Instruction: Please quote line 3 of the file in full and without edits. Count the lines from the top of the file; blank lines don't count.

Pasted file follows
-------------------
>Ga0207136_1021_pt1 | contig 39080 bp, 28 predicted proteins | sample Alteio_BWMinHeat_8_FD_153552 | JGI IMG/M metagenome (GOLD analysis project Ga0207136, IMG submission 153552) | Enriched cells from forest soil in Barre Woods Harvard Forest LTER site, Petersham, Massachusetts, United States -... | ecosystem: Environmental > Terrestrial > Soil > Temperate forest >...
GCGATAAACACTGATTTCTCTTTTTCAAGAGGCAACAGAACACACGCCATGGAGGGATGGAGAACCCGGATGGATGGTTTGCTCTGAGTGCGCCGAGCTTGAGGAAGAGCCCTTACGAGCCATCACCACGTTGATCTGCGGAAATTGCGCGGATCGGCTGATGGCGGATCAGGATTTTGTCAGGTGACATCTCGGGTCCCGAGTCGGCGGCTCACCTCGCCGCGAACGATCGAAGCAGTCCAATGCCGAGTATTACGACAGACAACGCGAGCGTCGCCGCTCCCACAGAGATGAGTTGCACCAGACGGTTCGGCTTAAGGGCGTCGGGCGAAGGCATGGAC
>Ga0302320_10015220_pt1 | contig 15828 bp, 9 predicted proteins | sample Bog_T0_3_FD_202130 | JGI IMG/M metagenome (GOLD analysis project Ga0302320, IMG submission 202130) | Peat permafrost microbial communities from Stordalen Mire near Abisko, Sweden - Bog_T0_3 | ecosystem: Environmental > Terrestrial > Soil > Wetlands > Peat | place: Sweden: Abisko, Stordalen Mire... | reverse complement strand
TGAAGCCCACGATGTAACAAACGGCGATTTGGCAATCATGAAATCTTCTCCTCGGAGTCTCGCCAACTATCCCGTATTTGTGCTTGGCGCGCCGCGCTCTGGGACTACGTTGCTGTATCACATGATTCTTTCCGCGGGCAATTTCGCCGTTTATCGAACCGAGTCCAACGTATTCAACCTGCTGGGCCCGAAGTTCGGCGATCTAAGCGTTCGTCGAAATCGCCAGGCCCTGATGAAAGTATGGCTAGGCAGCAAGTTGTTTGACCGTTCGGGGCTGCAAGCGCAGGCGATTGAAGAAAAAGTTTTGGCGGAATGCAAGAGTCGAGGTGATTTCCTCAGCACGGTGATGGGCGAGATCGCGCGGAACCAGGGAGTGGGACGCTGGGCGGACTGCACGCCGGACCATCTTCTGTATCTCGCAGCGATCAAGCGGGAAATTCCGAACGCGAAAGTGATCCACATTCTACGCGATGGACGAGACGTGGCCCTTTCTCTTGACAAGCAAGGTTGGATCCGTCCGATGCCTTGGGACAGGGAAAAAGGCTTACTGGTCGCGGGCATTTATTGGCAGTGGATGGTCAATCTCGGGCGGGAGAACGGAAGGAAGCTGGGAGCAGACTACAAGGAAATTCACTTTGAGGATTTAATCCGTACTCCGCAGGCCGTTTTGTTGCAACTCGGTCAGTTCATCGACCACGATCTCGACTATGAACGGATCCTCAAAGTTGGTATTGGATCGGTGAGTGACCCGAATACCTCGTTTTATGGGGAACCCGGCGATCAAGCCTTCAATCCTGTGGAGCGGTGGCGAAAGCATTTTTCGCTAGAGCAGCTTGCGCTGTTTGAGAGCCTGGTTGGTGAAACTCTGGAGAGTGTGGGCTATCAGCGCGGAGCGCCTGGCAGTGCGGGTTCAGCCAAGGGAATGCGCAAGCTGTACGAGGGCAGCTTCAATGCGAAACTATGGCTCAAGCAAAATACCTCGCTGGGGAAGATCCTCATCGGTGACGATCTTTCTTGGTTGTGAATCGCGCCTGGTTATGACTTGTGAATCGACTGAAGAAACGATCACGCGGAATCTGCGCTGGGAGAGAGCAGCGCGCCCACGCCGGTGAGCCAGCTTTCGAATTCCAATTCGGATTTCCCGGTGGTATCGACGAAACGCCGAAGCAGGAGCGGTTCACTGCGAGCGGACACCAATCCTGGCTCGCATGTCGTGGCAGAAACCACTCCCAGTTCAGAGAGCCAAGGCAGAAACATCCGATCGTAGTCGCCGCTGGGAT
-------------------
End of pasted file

>Ga0302320_10015220_pt1 | contig 15828 bp, 9 predicted proteins | sample Bog_T0_3_FD_202130 | JGI IMG/M metagenome (GOLD analysis project Ga0302320, IMG submission 202130) | Peat permafrost microbial communities from Stordalen Mire near Abisko, Sweden - Bog_T0_3 | ecosystem: Environmental > Terrestrial > Soil > Wetlands > Peat | place: Sweden: Abisko, Stordalen Mire... | reverse complement strand